Plan on buying beer at the grocery store this week? Don’t be surprised if the cashier hands you a little yellow postcard with your purchase.
The cards, which begin with the statement “I support Sunday sales of alcohol beverages,” are the first step in building a grassroots network to overturn the 1933 ban on Sunday alcohol sales, said Stan Sorkin, president of the Connecticut Food Association, which represents hundreds of Connecticut grocery stores.
Connecticut is one of three states in the nation that prohibit alcohol sales on Sunday.
Member stores across the state received the cards earlier this month. Customers are asked to provide their name, address and e-mail, and to sign a statement indicating their support for repeal.
Once the cards are filled out and returned to the cashier, they’re sent back to the association to be forwarded to the state Capitol “when the time comes,” Sorkin said. He declined to specify exactly who would receive the cards or when.
“They’re to let politicians know the everyday consumer is in favor of the opportunity to buy beer and wine on Sunday, which is the second most popular shopping day of the week,” he said.
$5 million in new tax revenue
With the state’s looming budget deficit and the possibility of a 10 percent tax increase on alcohol, Sorkin said the additional day of sales would generate as much as $5 million in much-needed revenue for the state each year.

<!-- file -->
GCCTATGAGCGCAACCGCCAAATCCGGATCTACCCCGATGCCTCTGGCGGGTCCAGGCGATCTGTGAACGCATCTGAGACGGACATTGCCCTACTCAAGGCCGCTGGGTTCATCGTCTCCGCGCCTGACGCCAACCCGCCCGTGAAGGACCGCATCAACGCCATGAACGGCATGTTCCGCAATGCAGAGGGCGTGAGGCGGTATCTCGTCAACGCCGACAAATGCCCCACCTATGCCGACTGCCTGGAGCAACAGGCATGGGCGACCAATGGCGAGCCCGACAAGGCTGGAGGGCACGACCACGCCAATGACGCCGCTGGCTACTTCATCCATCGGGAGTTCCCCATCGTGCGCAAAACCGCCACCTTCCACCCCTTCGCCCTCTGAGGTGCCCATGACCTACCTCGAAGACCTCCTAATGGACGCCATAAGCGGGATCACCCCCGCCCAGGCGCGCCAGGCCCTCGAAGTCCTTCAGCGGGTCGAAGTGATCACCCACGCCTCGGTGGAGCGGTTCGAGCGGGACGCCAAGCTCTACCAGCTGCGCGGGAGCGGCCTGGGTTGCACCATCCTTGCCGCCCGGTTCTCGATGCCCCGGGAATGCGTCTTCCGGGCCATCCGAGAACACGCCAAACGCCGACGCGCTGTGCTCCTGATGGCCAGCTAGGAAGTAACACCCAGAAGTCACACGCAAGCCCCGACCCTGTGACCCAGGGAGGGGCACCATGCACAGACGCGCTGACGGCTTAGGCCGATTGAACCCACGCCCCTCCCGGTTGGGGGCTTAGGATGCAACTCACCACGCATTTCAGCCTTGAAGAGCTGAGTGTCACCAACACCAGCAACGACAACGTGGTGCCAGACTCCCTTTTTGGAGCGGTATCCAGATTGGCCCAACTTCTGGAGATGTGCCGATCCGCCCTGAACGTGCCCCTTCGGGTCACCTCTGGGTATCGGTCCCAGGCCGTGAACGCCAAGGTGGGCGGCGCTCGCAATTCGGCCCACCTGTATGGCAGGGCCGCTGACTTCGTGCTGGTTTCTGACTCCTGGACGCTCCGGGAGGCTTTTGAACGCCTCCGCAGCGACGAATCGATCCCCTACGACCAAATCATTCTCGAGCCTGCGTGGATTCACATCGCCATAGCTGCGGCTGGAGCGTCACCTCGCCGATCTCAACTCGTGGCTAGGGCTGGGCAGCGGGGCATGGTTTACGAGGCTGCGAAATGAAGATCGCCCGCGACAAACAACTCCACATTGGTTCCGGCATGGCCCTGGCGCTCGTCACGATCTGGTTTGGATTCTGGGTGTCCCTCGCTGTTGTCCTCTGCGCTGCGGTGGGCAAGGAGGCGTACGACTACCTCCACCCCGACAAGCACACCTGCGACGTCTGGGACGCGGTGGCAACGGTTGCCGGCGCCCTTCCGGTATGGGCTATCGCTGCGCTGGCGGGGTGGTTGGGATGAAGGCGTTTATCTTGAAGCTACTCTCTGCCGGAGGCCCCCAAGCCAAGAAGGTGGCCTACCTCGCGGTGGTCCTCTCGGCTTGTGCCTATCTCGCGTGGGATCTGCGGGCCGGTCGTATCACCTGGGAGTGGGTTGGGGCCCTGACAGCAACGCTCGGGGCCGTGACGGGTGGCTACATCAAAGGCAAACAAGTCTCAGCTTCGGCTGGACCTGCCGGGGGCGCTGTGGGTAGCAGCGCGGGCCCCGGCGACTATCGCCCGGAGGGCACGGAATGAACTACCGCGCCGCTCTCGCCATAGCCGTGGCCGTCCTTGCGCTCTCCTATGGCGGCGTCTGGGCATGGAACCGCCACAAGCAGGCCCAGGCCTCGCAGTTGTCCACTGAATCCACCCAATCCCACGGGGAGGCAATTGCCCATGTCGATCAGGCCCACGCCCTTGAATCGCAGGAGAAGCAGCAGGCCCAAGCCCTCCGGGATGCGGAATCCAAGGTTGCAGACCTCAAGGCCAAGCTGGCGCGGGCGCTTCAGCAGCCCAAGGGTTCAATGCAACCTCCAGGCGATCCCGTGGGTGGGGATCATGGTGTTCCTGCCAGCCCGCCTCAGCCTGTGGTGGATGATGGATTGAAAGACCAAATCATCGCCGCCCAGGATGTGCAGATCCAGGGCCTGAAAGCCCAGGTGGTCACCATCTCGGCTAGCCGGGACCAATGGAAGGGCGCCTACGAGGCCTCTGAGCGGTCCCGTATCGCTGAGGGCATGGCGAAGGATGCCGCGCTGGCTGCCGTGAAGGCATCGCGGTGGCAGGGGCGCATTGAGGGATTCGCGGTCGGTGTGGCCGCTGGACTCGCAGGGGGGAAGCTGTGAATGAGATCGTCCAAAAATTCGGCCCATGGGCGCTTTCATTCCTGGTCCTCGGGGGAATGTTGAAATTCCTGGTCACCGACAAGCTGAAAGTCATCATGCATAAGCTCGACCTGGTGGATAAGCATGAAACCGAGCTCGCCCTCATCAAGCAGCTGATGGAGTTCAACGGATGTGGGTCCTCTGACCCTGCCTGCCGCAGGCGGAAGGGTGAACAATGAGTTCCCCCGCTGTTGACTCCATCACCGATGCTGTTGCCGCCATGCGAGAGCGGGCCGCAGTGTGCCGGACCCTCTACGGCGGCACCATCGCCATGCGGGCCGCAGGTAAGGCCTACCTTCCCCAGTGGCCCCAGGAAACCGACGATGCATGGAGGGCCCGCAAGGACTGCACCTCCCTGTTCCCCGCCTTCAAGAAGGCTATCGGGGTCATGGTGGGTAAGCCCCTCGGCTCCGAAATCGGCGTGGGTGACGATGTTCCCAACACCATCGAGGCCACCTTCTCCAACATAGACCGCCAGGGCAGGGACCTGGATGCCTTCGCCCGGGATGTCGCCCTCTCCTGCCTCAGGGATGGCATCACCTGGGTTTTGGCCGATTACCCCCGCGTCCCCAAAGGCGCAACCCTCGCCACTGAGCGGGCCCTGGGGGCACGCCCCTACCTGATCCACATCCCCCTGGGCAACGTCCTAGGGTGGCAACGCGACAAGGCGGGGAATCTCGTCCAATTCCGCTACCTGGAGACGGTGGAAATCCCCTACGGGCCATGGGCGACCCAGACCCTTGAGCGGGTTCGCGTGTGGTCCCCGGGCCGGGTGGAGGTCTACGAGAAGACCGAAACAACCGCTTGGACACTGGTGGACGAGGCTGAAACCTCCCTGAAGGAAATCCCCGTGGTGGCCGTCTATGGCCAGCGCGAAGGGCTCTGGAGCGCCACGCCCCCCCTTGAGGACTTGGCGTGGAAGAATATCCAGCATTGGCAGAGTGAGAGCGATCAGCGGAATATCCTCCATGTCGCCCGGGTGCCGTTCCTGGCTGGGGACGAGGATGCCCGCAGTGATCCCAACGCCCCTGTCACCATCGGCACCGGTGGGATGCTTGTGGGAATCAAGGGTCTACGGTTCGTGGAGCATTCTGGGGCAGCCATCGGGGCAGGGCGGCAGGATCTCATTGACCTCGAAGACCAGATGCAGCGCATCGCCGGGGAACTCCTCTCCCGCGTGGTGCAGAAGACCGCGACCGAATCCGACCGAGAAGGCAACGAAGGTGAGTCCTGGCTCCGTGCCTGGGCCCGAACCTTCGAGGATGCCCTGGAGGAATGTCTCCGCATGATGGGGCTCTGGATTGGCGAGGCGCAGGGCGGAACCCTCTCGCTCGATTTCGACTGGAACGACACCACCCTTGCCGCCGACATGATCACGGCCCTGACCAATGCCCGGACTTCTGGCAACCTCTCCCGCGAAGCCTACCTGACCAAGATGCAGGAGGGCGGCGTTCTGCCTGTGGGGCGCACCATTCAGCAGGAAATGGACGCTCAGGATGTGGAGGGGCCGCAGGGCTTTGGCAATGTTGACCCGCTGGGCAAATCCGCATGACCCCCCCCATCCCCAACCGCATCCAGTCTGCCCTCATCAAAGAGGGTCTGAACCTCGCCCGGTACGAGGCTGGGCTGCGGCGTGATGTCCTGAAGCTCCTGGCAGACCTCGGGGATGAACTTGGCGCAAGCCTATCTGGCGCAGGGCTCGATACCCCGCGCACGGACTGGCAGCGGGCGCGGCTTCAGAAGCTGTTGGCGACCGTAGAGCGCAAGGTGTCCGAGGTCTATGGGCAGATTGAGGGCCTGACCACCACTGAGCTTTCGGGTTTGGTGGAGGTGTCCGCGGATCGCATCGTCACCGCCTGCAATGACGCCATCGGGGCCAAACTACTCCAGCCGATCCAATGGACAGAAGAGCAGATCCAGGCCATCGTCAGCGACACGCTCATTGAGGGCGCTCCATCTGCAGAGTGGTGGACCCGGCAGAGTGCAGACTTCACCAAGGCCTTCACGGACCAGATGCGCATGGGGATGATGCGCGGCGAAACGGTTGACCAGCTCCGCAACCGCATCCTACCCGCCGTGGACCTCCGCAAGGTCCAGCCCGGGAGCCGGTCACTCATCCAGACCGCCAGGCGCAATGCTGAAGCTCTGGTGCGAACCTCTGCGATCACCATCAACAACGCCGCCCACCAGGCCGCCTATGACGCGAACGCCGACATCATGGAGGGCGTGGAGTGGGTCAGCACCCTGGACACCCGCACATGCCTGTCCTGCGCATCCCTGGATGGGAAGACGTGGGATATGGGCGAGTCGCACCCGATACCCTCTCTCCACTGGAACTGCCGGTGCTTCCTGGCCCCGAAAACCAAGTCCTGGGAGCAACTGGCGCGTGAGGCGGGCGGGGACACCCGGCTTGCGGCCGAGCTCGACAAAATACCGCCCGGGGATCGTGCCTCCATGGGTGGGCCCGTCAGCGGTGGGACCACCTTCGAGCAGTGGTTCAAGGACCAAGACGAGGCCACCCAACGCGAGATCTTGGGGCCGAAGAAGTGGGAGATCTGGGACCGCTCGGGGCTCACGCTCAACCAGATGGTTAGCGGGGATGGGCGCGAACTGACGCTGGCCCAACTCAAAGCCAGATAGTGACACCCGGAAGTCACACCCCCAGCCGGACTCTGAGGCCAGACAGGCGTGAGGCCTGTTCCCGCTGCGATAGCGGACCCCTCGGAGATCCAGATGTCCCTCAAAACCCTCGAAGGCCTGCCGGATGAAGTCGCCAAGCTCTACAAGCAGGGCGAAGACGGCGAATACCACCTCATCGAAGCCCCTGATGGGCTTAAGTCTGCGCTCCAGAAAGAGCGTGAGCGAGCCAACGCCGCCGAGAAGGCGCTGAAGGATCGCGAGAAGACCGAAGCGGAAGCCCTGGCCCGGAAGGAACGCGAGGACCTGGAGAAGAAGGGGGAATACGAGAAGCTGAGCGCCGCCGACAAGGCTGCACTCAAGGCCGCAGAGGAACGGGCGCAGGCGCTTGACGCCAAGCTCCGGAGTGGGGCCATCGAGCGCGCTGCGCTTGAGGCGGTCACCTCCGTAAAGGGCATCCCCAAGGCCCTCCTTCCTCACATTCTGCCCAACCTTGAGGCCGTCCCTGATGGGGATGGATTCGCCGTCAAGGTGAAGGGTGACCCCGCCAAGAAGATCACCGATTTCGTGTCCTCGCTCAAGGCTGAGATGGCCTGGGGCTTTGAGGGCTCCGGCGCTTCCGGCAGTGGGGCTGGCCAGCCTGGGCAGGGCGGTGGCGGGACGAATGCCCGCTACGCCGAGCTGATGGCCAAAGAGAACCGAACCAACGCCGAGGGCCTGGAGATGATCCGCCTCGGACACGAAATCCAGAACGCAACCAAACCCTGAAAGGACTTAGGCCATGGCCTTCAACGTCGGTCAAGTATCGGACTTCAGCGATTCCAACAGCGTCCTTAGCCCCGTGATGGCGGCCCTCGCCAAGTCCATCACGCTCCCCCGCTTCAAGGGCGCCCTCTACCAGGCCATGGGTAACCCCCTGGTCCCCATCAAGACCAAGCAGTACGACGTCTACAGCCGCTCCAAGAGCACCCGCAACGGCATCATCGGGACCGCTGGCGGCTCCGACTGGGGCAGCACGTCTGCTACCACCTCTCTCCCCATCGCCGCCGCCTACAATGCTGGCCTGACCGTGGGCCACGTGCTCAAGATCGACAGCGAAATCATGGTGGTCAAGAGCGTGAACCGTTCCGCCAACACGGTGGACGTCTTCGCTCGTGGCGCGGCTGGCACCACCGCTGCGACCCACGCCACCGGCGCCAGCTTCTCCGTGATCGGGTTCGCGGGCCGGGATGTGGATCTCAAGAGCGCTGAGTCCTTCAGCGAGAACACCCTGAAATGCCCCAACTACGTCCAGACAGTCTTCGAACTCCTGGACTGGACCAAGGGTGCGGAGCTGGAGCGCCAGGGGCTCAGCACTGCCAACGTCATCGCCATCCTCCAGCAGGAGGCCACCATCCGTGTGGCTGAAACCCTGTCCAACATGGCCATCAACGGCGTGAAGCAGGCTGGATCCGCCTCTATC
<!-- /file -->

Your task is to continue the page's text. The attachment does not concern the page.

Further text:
Increased costs for package stores?
Efforts to change the law have been fought tooth and nail by the Connecticut Package Store Association, which believes allowing Sunday sales would merely spread existing sales out over an additional day and raise operating costs for small business owners.
Executive Director Carroll J. Hughes said as many as 300 small package stores in the state would be in danger of closing if the Sunday sales ban was lifted.
A survey of package stores conducted earlier this year by the organization found opening the extra day would cost the average store owner $13,000 a year in labor, utilities and insurance, he said.
Sorkin argued that small stores don’t need to open the extra day if they don’t want to. “I’ve never seen someone go out of business by basically expanding their opportunity to sell a product,” he said.